‘The Survivors’ Doesn’t Need Murder to Succeed (but it has that, too)

There’s no shortage of mysteries and thrillers set in small towns. That was basically the bread and butter of Masterpiece: Mystery for decades (not that I’m complaining), to say nothing of the dozens of murders Jessica Fletcher solved singlehandedly in her twee little Cabot Cove. Despite the proliferation of cozy mysteries, it’s rare that theyContinue reading “‘The Survivors’ Doesn’t Need Murder to Succeed (but it has that, too)”

Hench Asks Tough Qs Between Explosions

Everyone loves a good superhero story, according to box office figures. I used to be obsessed with the lore, Marvel, DC, and those weird, discount characters in tights and capes that someone invented with the sole purpose of getting a slice of that sweet superhero pie—I’m looking at you, The Cape (though to be fair,Continue reading “Hench Asks Tough Qs Between Explosions”

‘My Heart’ Cuts Like a ‘Chainsaw’

Typically the term “unflinching” is used when talking about works of Very Serious Fiction or Nonfiction (an even more serious genre than Very Serious Fiction), of which genre fiction like horror is not typically a part. But the more I read of Stephen Graham Jones’ work, the more I can’t get past that word asContinue reading “‘My Heart’ Cuts Like a ‘Chainsaw’”

Magic and Wisdom Rise in ‘Defensive Baking’

I haven’t held back on my love for T. Kingfisher, though I’ve not been particularly tempted in reading her fantasy or her work for children under her “real” name, Ursula Vernon. What I liked about Kingfisher’s horror was the sarcasm and how masterfully humor and horror entwined themselves into one deliciously disorienting plot that wasContinue reading “Magic and Wisdom Rise in ‘Defensive Baking’”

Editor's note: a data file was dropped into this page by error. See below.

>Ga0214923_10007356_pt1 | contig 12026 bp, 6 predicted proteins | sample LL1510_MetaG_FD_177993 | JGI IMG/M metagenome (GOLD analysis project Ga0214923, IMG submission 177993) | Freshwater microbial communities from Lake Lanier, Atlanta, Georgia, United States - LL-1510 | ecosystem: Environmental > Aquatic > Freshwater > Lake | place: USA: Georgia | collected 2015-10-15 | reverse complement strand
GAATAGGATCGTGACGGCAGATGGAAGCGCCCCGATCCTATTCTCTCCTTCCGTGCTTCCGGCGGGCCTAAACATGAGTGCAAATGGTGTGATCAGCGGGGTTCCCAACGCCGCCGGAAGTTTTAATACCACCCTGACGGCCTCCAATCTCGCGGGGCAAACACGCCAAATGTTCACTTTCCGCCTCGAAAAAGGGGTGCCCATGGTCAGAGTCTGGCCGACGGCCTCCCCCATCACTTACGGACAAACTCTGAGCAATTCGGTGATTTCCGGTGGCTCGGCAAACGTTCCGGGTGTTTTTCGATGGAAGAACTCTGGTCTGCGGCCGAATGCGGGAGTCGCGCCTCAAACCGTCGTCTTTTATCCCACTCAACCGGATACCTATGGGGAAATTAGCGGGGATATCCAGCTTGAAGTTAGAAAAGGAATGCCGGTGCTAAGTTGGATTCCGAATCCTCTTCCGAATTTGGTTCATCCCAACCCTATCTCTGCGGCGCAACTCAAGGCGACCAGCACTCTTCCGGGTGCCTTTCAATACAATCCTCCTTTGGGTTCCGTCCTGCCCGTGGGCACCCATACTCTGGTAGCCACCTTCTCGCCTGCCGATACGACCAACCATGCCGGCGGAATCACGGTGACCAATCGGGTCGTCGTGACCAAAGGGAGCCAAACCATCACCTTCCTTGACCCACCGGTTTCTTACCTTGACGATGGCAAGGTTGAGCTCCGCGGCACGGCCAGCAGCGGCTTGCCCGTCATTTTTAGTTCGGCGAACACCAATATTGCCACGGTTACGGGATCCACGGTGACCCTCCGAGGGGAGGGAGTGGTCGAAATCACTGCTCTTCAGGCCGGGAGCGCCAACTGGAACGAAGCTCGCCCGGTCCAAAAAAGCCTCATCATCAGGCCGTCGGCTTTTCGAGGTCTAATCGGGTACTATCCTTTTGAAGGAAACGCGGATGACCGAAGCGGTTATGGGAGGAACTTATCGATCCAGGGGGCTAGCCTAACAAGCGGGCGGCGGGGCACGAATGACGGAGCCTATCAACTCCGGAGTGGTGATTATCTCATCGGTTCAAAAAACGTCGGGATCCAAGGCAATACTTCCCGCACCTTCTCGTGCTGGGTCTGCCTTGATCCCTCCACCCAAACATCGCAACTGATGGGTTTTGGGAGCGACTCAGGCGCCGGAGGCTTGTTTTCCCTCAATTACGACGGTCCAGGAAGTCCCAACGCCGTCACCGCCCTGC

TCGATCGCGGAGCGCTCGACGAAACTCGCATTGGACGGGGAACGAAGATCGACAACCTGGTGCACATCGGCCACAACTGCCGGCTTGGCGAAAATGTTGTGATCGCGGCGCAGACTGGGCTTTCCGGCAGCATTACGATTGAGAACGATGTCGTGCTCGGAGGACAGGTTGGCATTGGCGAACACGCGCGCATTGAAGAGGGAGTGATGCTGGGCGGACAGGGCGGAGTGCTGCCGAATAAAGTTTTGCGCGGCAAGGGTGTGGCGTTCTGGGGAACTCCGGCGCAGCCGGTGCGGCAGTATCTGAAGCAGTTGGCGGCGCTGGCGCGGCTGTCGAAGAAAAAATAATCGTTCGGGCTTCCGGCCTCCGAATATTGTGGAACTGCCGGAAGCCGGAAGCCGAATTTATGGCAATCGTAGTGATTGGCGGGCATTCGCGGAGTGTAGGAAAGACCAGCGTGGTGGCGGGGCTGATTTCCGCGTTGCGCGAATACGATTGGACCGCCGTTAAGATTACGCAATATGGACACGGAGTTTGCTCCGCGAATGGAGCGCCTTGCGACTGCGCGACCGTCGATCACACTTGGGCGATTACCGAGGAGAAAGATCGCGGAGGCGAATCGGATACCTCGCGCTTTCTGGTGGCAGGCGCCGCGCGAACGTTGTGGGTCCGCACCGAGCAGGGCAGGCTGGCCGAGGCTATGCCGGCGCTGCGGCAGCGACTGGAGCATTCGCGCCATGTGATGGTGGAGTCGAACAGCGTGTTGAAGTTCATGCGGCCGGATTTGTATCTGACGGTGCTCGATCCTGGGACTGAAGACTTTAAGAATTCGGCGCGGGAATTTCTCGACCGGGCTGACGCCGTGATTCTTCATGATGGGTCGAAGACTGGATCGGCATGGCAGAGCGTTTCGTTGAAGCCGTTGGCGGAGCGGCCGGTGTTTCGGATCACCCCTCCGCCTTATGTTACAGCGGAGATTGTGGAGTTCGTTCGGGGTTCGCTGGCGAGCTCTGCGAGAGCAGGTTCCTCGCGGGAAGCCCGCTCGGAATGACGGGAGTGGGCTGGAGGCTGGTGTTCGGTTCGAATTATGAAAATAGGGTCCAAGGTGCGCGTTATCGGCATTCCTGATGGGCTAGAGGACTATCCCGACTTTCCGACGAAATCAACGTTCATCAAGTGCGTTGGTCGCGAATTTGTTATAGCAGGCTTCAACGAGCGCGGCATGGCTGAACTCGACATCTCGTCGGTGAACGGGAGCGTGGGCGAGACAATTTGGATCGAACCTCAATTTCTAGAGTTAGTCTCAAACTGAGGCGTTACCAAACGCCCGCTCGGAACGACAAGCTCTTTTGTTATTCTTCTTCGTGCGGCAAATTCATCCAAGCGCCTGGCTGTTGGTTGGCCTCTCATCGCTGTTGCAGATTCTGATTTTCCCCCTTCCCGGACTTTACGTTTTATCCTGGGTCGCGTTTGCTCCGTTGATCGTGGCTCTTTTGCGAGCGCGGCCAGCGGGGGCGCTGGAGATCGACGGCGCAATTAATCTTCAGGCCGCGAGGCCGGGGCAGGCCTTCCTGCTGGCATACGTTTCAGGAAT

‘Velvet Was the Night’ a Sizzling Noir

Silvia Moreno-Garcia’s been at it for over six years, but I’m ashamed to admit she didn’t even appear on my radar until 2019’s Gods of Jade and Shadow (a historical fantasy) appeared on NPR’s Book Concierge. She got some well-deserved attention last year from readers and reviewers big and small with the release of MexicanContinue reading “‘Velvet Was the Night’ a Sizzling Noir”

Restraint Helps ‘Killers’ Avoid Exploitation

There are a few key ingredients to many a good thriller: domestic intrigue, large sums of money, poison, explosions, conspiracies, a sympathetic victim at the center, and a dedicated investigator determined to get to the bottom of it all. And a good twist or two. Can’t forget the twists. David Grann’s Killers of the Flower MoonContinue reading “Restraint Helps ‘Killers’ Avoid Exploitation”

Bigfoot and Big Scares in ‘Devolution’

One of the greatest, most terrible, most amazing parts about reading is when you find yourself absolutely immersed in a book and nothing—not responsibilities, relationships, or reasonable bedtimes—can draw you out of it. Which is why I was flipping ebook page after ebook page at 1:30 a.m. as I raced to reach the end ofContinue reading “Bigfoot and Big Scares in ‘Devolution’”

‘Tram Car’ More Fun Than ‘Haunting’

The fact the main characters are bored with a haunted, semi-sentient, magically propelled tram car in 1910s Cairo is a pretty good indication of things to come in P. Djeli Clark’s The Hunting of Tram Car 015. This slim novella may be a little light in character development or narrative indulgence, but packs in aContinue reading “‘Tram Car’ More Fun Than ‘Haunting’”

Let ‘Riverland’ Take You Away

One thing every lonely kid has is some imaginary escape to another, more magical, usually safer world. (Maybe not-lonely kids have this, too, but I can’t speak to that.) Mine was a copse of trees choking the side of a road far away enough from anyone who cared that they were allowed to grow thickContinue reading “Let ‘Riverland’ Take You Away”

‘Halfway’ Hits Home with Prison Discourse

Crime and poverty are so frequently lumped together, as are race and crime, making a sort of trifecta of bad circumstances that can really hold a person back—or worse, as we’ve seen with so many cases of police violence. But it’s worse than that, argues Reuben Jonathan Miller in his new book Halfway Home: notContinue reading “‘Halfway’ Hits Home with Prison Discourse”